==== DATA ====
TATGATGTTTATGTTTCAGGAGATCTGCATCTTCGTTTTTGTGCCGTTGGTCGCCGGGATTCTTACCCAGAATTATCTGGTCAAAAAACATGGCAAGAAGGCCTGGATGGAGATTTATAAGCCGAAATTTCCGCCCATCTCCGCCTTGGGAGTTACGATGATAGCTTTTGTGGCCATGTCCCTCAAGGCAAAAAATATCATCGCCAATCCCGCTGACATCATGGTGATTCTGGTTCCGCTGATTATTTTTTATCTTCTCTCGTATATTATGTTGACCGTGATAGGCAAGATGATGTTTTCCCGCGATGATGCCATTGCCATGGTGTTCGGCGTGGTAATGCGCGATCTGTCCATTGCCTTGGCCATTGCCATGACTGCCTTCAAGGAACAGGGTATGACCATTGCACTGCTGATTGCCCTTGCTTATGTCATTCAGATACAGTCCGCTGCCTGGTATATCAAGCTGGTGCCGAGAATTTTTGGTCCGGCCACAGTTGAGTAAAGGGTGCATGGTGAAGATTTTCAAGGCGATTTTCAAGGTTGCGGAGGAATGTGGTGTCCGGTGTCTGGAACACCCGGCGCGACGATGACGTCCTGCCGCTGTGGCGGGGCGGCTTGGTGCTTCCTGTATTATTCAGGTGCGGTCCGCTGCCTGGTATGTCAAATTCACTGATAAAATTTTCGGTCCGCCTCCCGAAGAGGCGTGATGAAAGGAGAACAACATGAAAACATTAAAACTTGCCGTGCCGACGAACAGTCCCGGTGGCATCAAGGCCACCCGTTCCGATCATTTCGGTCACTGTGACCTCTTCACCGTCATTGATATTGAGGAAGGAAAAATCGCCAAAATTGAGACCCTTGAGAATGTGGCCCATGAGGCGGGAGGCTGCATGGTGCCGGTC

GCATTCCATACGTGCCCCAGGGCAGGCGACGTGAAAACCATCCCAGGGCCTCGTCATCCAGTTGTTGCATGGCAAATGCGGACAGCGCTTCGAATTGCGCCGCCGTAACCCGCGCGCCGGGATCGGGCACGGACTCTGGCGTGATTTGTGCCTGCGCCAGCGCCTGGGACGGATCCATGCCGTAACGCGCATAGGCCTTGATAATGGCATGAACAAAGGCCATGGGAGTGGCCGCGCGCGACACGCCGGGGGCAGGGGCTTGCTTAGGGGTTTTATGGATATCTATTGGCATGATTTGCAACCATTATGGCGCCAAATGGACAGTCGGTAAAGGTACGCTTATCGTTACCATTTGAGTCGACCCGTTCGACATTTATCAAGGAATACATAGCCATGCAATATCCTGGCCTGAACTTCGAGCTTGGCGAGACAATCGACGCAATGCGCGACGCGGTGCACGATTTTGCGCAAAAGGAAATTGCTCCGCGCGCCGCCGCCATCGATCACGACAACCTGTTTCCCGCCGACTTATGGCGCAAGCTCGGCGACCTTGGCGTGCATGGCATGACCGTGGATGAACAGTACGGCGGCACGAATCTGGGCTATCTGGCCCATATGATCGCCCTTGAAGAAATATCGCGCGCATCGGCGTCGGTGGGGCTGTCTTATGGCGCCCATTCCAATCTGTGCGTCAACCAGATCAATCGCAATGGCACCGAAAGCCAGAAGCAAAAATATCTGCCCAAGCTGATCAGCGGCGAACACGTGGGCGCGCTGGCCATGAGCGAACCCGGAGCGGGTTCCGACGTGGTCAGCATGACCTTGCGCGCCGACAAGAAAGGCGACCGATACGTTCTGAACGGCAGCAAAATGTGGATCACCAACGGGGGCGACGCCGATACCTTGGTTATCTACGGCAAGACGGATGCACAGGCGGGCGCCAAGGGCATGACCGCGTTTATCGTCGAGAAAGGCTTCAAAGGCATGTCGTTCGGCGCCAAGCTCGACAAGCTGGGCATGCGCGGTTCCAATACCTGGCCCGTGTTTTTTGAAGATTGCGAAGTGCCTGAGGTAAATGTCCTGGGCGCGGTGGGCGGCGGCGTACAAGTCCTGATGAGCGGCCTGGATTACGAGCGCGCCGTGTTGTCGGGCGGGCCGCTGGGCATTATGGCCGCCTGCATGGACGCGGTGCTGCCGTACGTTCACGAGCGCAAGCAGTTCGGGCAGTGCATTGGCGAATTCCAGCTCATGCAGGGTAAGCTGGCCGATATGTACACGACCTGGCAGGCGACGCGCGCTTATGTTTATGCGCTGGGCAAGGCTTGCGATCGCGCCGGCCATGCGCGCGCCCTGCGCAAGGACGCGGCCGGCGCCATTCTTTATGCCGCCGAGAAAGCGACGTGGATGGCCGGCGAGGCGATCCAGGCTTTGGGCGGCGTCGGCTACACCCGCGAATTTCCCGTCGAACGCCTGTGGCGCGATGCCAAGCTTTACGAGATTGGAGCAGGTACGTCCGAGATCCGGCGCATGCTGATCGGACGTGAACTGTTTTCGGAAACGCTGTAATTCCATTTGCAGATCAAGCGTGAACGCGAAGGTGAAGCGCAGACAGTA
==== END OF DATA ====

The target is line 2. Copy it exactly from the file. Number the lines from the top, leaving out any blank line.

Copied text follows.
GCATTCCATACGTGCCCCAGGGCAGGCGACGTGAAAACCATCCCAGGGCCTCGTCATCCAGTTGTTGCATGGCAAATGCGGACAGCGCTTCGAATTGCGCCGCCGTAACCCGCGCGCCGGGATCGGGCACGGACTCTGGCGTGATTTGTGCCTGCGCCAGCGCCTGGGACGGATCCATGCCGTAACGCGCATAGGCCTTGATAATGGCATGAACAAAGGCCATGGGAGTGGCCGCGCGCGACACGCCGGGGGCAGGGGCTTGCTTAGGGGTTTTATGGATATCTATTGGCATGATTTGCAACCATTATGGCGCCAAATGGACAGTCGGTAAAGGTACGCTTATCGTTACCATTTGAGTCGACCCGTTCGACATTTATCAAGGAATACATAGCCATGCAATATCCTGGCCTGAACTTCGAGCTTGGCGAGACAATCGACGCAATGCGCGACGCGGTGCACGATTTTGCGCAAAAGGAAATTGCTCCGCGCGCCGCCGCCATCGATCACGACAACCTGTTTCCCGCCGACTTATGGCGCAAGCTCGGCGACCTTGGCGTGCATGGCATGACCGTGGATGAACAGTACGGCGGCACGAATCTGGGCTATCTGGCCCATATGATCGCCCTTGAAGAAATATCGCGCGCATCGGCGTCGGTGGGGCTGTCTTATGGCGCCCATTCCAATCTGTGCGTCAACCAGATCAATCGCAATGGCACCGAAAGCCAGAAGCAAAAATATCTGCCCAAGCTGATCAGCGGCGAACACGTGGGCGCGCTGGCCATGAGCGAACCCGGAGCGGGTTCCGACGTGGTCAGCATGACCTTGCGCGCCGACAAGAAAGGCGACCGATACGTTCTGAACGGCAGCAAAATGTGGATCACCAACGGGGGCGACGCCGATACCTTGGTTATCTACGGCAAGACGGATGCACAGGCGGGCGCCAAGGGCATGACCGCGTTTATCGTCGAGAAAGGCTTCAAAGGCATGTCGTTCGGCGCCAAGCTCGACAAGCTGGGCATGCGCGGTTCCAATACCTGGCCCGTGTTTTTTGAAGATTGCGAAGTGCCTGAGGTAAATGTCCTGGGCGCGGTGGGCGGCGGCGTACAAGTCCTGATGAGCGGCCTGGATTACGAGCGCGCCGTGTTGTCGGGCGGGCCGCTGGGCATTATGGCCGCCTGCATGGACGCGGTGCTGCCGTACGTTCACGAGCGCAAGCAGTTCGGGCAGTGCATTGGCGAATTCCAGCTCATGCAGGGTAAGCTGGCCGATATGTACACGACCTGGCAGGCGACGCGCGCTTATGTTTATGCGCTGGGCAAGGCTTGCGATCGCGCCGGCCATGCGCGCGCCCTGCGCAAGGACGCGGCCGGCGCCATTCTTTATGCCGCCGAGAAAGCGACGTGGATGGCCGGCGAGGCGATCCAGGCTTTGGGCGGCGTCGGCTACACCCGCGAATTTCCCGTCGAACGCCTGTGGCGCGATGCCAAGCTTTACGAGATTGGAGCAGGTACGTCCGAGATCCGGCGCATGCTGATCGGACGTGAACTGTTTTCGGAAACGCTGTAATTCCATTTGCAGATCAAGCGTGAACGCGAAGGTGAAGCGCAGACAGTA